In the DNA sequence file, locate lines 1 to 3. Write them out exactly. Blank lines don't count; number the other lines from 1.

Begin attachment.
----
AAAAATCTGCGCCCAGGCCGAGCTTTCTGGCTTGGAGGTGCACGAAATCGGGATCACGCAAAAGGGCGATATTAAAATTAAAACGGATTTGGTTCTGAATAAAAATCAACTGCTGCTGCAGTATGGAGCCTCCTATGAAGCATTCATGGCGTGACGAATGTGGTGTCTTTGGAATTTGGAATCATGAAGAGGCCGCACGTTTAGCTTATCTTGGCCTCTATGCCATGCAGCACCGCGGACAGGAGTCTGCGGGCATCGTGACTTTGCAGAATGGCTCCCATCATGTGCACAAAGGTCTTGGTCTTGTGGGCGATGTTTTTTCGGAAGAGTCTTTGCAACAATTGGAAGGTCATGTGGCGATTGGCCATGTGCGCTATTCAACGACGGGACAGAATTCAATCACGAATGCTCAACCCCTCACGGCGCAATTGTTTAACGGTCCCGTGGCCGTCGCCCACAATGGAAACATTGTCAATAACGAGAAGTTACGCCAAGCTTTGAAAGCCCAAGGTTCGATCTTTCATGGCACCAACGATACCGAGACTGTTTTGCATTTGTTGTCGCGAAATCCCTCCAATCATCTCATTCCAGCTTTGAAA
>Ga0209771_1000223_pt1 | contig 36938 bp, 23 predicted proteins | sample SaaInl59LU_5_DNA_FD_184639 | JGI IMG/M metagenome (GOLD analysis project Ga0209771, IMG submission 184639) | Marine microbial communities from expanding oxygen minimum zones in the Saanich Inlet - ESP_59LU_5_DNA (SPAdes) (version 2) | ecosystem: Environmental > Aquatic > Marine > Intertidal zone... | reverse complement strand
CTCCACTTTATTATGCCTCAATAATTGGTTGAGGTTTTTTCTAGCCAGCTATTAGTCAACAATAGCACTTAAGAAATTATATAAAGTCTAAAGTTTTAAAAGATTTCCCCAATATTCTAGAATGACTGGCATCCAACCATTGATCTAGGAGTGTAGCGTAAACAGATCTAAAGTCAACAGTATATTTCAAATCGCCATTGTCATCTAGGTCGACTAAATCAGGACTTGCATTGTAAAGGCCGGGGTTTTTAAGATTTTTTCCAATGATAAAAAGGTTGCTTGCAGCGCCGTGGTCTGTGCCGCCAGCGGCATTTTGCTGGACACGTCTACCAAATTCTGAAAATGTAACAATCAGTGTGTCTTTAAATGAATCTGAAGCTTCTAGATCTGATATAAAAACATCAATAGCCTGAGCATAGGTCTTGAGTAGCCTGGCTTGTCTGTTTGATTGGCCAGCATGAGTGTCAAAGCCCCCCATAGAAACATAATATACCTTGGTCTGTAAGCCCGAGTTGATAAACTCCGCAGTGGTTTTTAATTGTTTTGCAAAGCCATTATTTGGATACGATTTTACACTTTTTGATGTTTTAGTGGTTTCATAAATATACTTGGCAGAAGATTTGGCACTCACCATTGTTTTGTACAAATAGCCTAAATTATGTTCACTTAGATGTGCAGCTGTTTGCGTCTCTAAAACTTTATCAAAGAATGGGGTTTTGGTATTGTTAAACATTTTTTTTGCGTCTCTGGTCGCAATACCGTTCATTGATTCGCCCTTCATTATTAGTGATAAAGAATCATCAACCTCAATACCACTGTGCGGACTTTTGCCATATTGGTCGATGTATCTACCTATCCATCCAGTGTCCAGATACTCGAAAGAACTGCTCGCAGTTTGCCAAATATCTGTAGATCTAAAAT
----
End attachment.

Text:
AAAAATCTGCGCCCAGGCCGAGCTTTCTGGCTTGGAGGTGCACGAAATCGGGATCACGCAAAAGGGCGATATTAAAATTAAAACGGATTTGGTTCTGAATAAAAATCAACTGCTGCTGCAGTATGGAGCCTCCTATGAAGCATTCATGGCGTGACGAATGTGGTGTCTTTGGAATTTGGAATCATGAAGAGGCCGCACGTTTAGCTTATCTTGGCCTCTATGCCATGCAGCACCGCGGACAGGAGTCTGCGGGCATCGTGACTTTGCAGAATGGCTCCCATCATGTGCACAAAGGTCTTGGTCTTGTGGGCGATGTTTTTTCGGAAGAGTCTTTGCAACAATTGGAAGGTCATGTGGCGATTGGCCATGTGCGCTATTCAACGACGGGACAGAATTCAATCACGAATGCTCAACCCCTCACGGCGCAATTGTTTAACGGTCCCGTGGCCGTCGCCCACAATGGAAACATTGTCAATAACGAGAAGTTACGCCAAGCTTTGAAAGCCCAAGGTTCGATCTTTCATGGCACCAACGATACCGAGACTGTTTTGCATTTGTTGTCGCGAAATCCCTCCAATCATCTCATTCCAGCTTTGAAA
>Ga0209771_1000223_pt1 | contig 36938 bp, 23 predicted proteins | sample SaaInl59LU_5_DNA_FD_184639 | JGI IMG/M metagenome (GOLD analysis project Ga0209771, IMG submission 184639) | Marine microbial communities from expanding oxygen minimum zones in the Saanich Inlet - ESP_59LU_5_DNA (SPAdes) (version 2) | ecosystem: Environmental > Aquatic > Marine > Intertidal zone... | reverse complement strand
CTCCACTTTATTATGCCTCAATAATTGGTTGAGGTTTTTTCTAGCCAGCTATTAGTCAACAATAGCACTTAAGAAATTATATAAAGTCTAAAGTTTTAAAAGATTTCCCCAATATTCTAGAATGACTGGCATCCAACCATTGATCTAGGAGTGTAGCGTAAACAGATCTAAAGTCAACAGTATATTTCAAATCGCCATTGTCATCTAGGTCGACTAAATCAGGACTTGCATTGTAAAGGCCGGGGTTTTTAAGATTTTTTCCAATGATAAAAAGGTTGCTTGCAGCGCCGTGGTCTGTGCCGCCAGCGGCATTTTGCTGGACACGTCTACCAAATTCTGAAAATGTAACAATCAGTGTGTCTTTAAATGAATCTGAAGCTTCTAGATCTGATATAAAAACATCAATAGCCTGAGCATAGGTCTTGAGTAGCCTGGCTTGTCTGTTTGATTGGCCAGCATGAGTGTCAAAGCCCCCCATAGAAACATAATATACCTTGGTCTGTAAGCCCGAGTTGATAAACTCCGCAGTGGTTTTTAATTGTTTTGCAAAGCCATTATTTGGATACGATTTTACACTTTTTGATGTTTTAGTGGTTTCATAAATATACTTGGCAGAAGATTTGGCACTCACCATTGTTTTGTACAAATAGCCTAAATTATGTTCACTTAGATGTGCAGCTGTTTGCGTCTCTAAAACTTTATCAAAGAATGGGGTTTTGGTATTGTTAAACATTTTTTTTGCGTCTCTGGTCGCAATACCGTTCATTGATTCGCCCTTCATTATTAGTGATAAAGAATCATCAACCTCAATACCACTGTGCGGACTTTTGCCATATTGGTCGATGTATCTACCTATCCATCCAGTGTCCAGATACTCGAAAGAACTGCTCGCAGTTTGCCAAATATCTGTAGATCTAAAAT